Men With Larger Testicles Are More Likely To Cheat, Researchers Claim
Scientists say there is a correlation between fidelity and the size of a male's testicles. Researchers studied primates and found...
Scientists say there is a correlation between fidelity and the size of a male's testicles.
Researchers studied primates and found differences in testicle size were reflected in female fidelity.
They found bonobos, who have particularly large testicles, mate in large groups whereas gorillas have small testicles and have a smaller number of partners.
'We can determine the degree of fidelity in the female by looking at the size of the male’s testicles,' said Petter Bøckman of the University of Oslo, who led the study.
'If the male will only fertilise one female and has no competitors, he only needs sufficient sperm to reach the egg.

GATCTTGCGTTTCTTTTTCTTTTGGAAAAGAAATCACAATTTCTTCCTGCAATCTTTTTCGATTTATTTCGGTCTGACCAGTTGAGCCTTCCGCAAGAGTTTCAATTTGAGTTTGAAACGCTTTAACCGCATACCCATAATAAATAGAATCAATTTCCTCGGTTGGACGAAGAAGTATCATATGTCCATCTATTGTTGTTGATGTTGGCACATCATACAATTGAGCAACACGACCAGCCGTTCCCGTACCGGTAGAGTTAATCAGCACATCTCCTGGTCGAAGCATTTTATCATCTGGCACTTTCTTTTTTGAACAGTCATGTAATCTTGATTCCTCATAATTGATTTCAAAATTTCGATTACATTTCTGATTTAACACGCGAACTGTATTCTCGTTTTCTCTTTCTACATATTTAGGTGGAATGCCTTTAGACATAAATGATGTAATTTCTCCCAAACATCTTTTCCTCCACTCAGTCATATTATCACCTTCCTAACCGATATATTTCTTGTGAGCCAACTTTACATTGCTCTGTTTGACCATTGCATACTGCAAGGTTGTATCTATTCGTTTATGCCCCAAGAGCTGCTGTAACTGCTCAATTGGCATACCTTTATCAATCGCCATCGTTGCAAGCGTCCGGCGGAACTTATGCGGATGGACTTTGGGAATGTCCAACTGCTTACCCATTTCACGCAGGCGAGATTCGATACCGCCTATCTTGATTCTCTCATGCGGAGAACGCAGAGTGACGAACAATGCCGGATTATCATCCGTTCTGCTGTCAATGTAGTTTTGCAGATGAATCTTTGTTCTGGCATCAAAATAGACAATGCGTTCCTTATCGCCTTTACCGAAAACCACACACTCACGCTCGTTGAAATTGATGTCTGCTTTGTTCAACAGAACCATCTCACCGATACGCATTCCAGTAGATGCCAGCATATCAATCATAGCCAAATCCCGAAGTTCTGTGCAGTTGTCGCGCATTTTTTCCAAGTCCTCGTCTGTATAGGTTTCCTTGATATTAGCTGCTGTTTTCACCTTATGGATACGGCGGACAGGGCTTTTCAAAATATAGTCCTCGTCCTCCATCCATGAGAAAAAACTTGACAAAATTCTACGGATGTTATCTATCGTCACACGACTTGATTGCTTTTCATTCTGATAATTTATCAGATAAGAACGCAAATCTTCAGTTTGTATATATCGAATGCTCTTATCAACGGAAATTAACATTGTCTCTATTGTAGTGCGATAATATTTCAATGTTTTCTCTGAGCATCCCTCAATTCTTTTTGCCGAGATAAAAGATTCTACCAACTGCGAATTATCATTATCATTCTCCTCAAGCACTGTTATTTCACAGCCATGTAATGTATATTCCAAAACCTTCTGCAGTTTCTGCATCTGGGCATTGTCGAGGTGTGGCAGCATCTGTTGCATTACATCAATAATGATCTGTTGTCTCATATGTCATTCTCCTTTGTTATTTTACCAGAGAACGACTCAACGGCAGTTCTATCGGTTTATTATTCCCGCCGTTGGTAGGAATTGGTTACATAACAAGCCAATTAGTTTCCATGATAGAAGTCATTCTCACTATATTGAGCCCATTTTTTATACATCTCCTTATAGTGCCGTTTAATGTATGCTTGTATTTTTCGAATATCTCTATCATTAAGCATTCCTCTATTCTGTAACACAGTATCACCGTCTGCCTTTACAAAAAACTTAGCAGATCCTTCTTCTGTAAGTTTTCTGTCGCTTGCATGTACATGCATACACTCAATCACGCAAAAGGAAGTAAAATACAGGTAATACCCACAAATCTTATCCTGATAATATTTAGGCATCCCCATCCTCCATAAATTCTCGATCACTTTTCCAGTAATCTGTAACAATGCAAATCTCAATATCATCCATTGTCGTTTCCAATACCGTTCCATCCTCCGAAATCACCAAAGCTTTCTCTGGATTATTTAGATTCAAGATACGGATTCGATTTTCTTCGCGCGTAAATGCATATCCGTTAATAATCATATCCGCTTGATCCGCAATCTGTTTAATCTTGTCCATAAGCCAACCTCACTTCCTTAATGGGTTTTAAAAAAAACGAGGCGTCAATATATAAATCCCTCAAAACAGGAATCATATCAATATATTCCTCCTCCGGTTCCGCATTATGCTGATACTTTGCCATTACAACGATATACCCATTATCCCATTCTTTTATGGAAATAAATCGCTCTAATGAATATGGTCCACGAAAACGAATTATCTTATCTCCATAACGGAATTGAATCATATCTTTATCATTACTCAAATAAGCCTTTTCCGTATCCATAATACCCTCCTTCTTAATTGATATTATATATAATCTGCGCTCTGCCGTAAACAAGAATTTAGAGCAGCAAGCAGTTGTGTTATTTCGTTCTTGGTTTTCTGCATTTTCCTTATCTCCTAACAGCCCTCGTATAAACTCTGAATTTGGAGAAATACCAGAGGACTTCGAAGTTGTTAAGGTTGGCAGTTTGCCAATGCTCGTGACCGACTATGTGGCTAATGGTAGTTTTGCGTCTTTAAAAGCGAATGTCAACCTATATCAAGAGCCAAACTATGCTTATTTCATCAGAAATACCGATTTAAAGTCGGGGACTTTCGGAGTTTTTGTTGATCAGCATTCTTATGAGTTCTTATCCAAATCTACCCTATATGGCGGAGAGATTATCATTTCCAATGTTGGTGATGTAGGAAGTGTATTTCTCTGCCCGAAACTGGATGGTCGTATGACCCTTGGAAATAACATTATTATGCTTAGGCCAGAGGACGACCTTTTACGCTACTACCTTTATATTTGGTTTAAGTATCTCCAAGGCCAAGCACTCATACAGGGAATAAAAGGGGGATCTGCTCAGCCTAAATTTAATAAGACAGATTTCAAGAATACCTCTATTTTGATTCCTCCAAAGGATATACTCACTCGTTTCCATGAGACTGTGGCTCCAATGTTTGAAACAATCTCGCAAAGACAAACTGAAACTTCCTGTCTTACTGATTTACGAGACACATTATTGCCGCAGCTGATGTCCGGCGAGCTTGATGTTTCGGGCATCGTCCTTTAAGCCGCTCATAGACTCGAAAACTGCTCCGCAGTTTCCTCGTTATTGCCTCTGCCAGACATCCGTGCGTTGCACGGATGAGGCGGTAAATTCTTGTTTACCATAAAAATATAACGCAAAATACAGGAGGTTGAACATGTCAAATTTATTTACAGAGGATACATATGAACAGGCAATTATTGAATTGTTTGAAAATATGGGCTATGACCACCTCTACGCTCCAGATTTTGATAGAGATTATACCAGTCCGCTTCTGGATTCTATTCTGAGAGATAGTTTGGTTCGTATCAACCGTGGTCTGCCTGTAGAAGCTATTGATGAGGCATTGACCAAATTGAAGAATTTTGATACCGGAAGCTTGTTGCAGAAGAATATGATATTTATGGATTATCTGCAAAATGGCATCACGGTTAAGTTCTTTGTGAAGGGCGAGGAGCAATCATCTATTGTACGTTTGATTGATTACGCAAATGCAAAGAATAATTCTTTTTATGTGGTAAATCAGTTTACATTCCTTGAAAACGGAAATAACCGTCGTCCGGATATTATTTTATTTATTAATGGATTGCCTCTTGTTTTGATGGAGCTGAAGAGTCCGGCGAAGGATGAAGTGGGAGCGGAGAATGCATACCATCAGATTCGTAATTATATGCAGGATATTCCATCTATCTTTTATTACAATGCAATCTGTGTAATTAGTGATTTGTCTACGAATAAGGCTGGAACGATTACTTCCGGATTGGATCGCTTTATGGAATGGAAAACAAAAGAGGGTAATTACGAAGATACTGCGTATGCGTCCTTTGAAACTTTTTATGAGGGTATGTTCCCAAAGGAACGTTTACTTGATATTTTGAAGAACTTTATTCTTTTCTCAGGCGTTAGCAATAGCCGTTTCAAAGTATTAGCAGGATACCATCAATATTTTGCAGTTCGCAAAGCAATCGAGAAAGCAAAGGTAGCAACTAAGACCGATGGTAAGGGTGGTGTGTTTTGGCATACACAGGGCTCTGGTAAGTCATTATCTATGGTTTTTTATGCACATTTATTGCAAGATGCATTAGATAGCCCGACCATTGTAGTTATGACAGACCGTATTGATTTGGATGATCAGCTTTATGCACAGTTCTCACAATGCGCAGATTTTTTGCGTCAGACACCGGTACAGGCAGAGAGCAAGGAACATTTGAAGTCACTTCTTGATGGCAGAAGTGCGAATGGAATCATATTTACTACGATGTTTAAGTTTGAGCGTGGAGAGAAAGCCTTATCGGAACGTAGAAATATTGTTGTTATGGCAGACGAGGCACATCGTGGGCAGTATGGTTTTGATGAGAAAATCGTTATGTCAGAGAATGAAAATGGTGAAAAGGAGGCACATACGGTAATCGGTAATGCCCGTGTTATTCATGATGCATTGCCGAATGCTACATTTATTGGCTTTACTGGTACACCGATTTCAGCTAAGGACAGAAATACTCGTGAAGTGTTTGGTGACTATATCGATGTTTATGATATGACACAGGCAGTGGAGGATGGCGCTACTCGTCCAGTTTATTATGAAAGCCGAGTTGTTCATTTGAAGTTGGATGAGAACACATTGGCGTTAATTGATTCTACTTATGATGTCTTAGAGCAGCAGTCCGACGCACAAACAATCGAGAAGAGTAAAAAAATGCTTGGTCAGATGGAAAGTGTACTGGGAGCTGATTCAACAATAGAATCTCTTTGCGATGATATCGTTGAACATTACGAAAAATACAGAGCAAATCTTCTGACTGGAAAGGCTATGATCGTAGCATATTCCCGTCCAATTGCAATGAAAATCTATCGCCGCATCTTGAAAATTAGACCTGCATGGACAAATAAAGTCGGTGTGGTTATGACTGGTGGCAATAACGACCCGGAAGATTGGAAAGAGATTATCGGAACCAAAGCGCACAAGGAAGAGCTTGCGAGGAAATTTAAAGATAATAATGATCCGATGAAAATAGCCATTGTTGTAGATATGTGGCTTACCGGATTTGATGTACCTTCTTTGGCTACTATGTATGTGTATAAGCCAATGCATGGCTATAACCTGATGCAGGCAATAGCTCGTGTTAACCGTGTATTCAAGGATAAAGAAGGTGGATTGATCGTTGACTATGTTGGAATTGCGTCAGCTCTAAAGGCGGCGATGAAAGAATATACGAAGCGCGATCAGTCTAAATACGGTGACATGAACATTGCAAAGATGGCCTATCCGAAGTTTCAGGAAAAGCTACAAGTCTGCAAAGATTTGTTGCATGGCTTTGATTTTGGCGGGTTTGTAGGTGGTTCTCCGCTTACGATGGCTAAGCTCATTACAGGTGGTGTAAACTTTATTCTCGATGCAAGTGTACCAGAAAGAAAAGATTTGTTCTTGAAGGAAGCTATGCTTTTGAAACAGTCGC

'If the female mates on the side, it is smart to have as many cars as possible in the race.
'Then, the male must have testicles that are as large as possible. In gorilla troops there is only one male.
Even though the gorilla has a small harem, he has no need for large testicles – his balls are tiny.
The team also studied the animals that have the largest testicles.
'Animals with short lifespans may have enormously large testicles,' the reasearchers said.
'In one type of grasshopper the testicles occupy half their body mass. The testicles are even larger in sea urchins.
They spawn directly into the ocean. To increase the chance of fertilising an egg, the sea urchin is a huge testicle with a little shell around it.
The testicles of humans are one and a half times larger than those of gorillas, the team said. They claim this shows that we are an unfaithful race by nature.
Prof Bøckman said: 'This testifies with abundant clarity to life in our flock.
'We can pledge our fidelity until we are blue in the face, but this is evidence that our females are cheating.
'We are not like chimpanzees, where the female has four or five sexual partners every time she is in heat, but there is always a certain likelihood that the neighbouring male has dropped by.
By Mark Prigg